Neonatal Diabetic Ketoacidosis - A Case Report




Bommakanti, Maalini
Borrego, Natali
Radack, Jill
Hamilton, Luke
Wilson, Don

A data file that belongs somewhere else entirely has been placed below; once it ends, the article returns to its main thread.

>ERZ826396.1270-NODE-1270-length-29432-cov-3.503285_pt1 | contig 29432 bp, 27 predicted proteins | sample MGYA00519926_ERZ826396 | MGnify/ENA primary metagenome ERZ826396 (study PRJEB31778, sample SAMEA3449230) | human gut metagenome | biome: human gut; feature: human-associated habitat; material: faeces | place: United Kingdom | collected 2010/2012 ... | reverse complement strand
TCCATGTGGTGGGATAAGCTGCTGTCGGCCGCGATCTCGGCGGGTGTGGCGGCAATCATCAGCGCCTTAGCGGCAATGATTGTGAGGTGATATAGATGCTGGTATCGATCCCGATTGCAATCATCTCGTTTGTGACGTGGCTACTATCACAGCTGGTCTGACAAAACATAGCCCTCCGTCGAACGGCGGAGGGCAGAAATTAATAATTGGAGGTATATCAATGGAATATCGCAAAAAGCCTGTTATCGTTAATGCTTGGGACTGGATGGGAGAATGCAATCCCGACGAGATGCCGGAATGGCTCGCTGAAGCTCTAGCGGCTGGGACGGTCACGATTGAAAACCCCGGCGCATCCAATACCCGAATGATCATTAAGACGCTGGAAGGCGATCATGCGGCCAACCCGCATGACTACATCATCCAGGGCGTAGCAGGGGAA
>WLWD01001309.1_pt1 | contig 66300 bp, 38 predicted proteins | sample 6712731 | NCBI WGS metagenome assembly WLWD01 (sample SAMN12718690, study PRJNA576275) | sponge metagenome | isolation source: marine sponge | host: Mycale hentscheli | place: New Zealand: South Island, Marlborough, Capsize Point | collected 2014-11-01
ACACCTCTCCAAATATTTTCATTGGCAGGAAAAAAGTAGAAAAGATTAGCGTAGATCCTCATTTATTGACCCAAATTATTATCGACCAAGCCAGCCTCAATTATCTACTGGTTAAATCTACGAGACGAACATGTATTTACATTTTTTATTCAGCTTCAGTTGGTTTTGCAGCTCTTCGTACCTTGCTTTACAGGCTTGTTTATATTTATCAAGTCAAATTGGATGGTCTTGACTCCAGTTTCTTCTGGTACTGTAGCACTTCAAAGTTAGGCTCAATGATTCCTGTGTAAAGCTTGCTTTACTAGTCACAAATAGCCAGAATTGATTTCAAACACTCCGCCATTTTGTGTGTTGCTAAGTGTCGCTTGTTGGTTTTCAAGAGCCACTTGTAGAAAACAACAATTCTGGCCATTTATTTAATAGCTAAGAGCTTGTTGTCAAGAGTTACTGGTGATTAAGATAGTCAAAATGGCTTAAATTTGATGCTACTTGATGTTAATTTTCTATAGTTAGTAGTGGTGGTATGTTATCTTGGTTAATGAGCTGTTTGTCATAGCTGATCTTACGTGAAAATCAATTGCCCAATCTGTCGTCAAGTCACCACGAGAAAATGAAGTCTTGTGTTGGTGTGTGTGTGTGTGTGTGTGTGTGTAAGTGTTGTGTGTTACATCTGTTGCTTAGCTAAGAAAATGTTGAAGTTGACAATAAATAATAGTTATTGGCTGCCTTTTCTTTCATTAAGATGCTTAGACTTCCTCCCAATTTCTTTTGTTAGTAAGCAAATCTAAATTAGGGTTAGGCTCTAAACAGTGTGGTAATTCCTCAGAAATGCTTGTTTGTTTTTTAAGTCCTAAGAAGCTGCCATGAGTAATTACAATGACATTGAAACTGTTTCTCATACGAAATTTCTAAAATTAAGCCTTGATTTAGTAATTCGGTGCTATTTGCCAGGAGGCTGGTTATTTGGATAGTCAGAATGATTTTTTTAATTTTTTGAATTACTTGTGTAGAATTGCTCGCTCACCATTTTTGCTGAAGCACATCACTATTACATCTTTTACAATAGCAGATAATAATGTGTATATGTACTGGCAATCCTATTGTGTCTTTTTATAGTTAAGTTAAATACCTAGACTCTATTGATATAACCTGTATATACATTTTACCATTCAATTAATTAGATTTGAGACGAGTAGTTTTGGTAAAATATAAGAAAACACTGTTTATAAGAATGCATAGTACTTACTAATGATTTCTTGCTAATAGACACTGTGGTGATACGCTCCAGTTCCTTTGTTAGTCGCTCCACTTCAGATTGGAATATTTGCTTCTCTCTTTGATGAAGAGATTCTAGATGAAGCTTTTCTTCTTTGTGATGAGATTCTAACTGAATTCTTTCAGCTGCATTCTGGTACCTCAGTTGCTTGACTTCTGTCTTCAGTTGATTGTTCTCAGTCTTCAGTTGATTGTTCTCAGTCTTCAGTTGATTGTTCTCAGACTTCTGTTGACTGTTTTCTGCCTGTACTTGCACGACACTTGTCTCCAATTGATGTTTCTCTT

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Background: Neonatal diabetes mellitus (NDM) is a rare condition (1 in 400,000 live births). It generally presents within the first 6 months of life and may be transient or permanent. The transient form is commonly associated with paternal isodisomy and monogenic variants, such as KCNJ11 and ABCC8, located on chromosome 6. The permanent form is also associated with monogenic variants, most commonly KCNJ11 and ABCC8. Diabetic ketoacidosis (DKA), which is common in older children and teens with autoimmune diabetes mellitus (T1D), is rare in NDM and often overlooked. Case Study: A 1-day-old female with low birthweight (2.520 kg) was referred to Cook Children’s Medical Center for tachypnea (78 to 84 bpm) and hyperglycemia. Her blood pH was 7.22 (7.29 – 7.24), pCO2 <12 (27- 40 mmHg), pO2 122 (54-95 mmHg), and HCO3 of 4.1 (19.0-24.0 mmol/L). Blood glucose levels were >200 mg/dL. Due to persistent respiratory symptoms, she was suspected of being septic and was treated with ampicillin and gentamicin. She was on the cutoff for SGA. Within the initial 48 hours of admission, her lab test results were consistent with DKA - blood glucose of 305 mg/dL (50-96 normal), lactic acid of 2.3 mmol/L (0.5-2.0 normal), anion gap of 21 (10-16 normal) and B-hydroxybutyrate of 9 mmol/L (0.4-0.5 normal). Genetic testing showed a variant of unknown significance in HNF1a. Following stabilization, the parents underwent diabetes education, and the infant was discharged on daily insulin therapy for follow-up in the Endocrine clinic. By 5 years-of-age, she continued to require daily injections of insulin for glucose control. This case is unique in that the infant was found to have a variant of unknown significance for HNF1a, a monogenic mutation that is typically seen in maturity-onset diabetes of the young (MODY). In general, MODY is not typically associated with DKA. Therefore, while our finding is intriguing, we cannot state that this variant is causative in the case we presented. Further reports of HNF1 variants are needed to help determine if there is an association with NDM and DKA. Conclusions: In infants, NDM and DKA are rare and present with nonspecific symptoms, which often delays the diagnosis. Although rare, it is imperative that NDM and DKA be considered in order to avoid adverse consequences, including death.